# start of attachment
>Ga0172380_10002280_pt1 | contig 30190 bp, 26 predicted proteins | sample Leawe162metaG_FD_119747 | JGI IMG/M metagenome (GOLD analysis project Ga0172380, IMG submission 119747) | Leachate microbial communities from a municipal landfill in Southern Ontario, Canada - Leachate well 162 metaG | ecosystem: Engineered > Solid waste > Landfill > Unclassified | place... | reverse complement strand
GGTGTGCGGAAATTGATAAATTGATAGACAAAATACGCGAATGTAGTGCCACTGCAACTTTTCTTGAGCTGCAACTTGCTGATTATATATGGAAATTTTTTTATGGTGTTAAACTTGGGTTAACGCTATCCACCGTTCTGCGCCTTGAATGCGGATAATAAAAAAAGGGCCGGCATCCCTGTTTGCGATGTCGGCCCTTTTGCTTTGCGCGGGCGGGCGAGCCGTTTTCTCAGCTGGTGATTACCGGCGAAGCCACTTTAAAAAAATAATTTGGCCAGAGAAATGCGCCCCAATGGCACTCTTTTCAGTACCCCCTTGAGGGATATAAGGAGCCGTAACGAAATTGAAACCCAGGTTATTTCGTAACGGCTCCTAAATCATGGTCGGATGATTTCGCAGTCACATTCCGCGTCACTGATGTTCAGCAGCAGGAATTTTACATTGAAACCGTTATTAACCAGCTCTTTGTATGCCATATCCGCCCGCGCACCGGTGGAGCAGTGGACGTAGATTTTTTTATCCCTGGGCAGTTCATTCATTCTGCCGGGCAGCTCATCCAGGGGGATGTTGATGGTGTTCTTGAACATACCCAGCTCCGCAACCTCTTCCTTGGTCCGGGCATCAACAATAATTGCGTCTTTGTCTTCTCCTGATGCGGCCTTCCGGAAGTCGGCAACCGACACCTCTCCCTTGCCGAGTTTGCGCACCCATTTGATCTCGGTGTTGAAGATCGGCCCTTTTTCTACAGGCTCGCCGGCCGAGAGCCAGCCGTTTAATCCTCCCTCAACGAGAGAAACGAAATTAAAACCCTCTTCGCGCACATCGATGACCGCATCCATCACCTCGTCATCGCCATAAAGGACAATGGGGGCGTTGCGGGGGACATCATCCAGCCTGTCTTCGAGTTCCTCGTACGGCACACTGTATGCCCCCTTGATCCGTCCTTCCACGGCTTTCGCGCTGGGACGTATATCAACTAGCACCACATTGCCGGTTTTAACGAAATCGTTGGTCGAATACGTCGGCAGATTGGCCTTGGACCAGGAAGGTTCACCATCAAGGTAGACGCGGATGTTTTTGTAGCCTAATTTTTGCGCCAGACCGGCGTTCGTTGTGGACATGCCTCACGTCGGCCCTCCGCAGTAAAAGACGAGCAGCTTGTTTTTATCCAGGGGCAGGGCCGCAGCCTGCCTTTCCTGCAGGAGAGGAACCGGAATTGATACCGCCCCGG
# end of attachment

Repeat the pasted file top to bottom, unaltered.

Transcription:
>Ga0172380_10002280_pt1 | contig 30190 bp, 26 predicted proteins | sample Leawe162metaG_FD_119747 | JGI IMG/M metagenome (GOLD analysis project Ga0172380, IMG submission 119747) | Leachate microbial communities from a municipal landfill in Southern Ontario, Canada - Leachate well 162 metaG | ecosystem: Engineered > Solid waste > Landfill > Unclassified | place... | reverse complement strand
GGTGTGCGGAAATTGATAAATTGATAGACAAAATACGCGAATGTAGTGCCACTGCAACTTTTCTTGAGCTGCAACTTGCTGATTATATATGGAAATTTTTTTATGGTGTTAAACTTGGGTTAACGCTATCCACCGTTCTGCGCCTTGAATGCGGATAATAAAAAAAGGGCCGGCATCCCTGTTTGCGATGTCGGCCCTTTTGCTTTGCGCGGGCGGGCGAGCCGTTTTCTCAGCTGGTGATTACCGGCGAAGCCACTTTAAAAAAATAATTTGGCCAGAGAAATGCGCCCCAATGGCACTCTTTTCAGTACCCCCTTGAGGGATATAAGGAGCCGTAACGAAATTGAAACCCAGGTTATTTCGTAACGGCTCCTAAATCATGGTCGGATGATTTCGCAGTCACATTCCGCGTCACTGATGTTCAGCAGCAGGAATTTTACATTGAAACCGTTATTAACCAGCTCTTTGTATGCCATATCCGCCCGCGCACCGGTGGAGCAGTGGACGTAGATTTTTTTATCCCTGGGCAGTTCATTCATTCTGCCGGGCAGCTCATCCAGGGGGATGTTGATGGTGTTCTTGAACATACCCAGCTCCGCAACCTCTTCCTTGGTCCGGGCATCAACAATAATTGCGTCTTTGTCTTCTCCTGATGCGGCCTTCCGGAAGTCGGCAACCGACACCTCTCCCTTGCCGAGTTTGCGCACCCATTTGATCTCGGTGTTGAAGATCGGCCCTTTTTCTACAGGCTCGCCGGCCGAGAGCCAGCCGTTTAATCCTCCCTCAACGAGAGAAACGAAATTAAAACCCTCTTCGCGCACATCGATGACCGCATCCATCACCTCGTCATCGCCATAAAGGACAATGGGGGCGTTGCGGGGGACATCATCCAGCCTGTCTTCGAGTTCCTCGTACGGCACACTGTATGCCCCCTTGATCCGTCCTTCCACGGCTTTCGCGCTGGGACGTATATCAACTAGCACCACATTGCCGGTTTTAACGAAATCGTTGGTCGAATACGTCGGCAGATTGGCCTTGGACCAGGAAGGTTCACCATCAAGGTAGACGCGGATGTTTTTGTAGCCTAATTTTTGCGCCAGACCGGCGTTCGTTGTGGACATGCCTCACGTCGGCCCTCCGCAGTAAAAGACGAGCAGCTTGTTTTTATCCAGGGGCAGGGCCGCAGCCTGCCTTTCCTGCAGGAGAGGAACCGGAATTGATACCGCCCCGG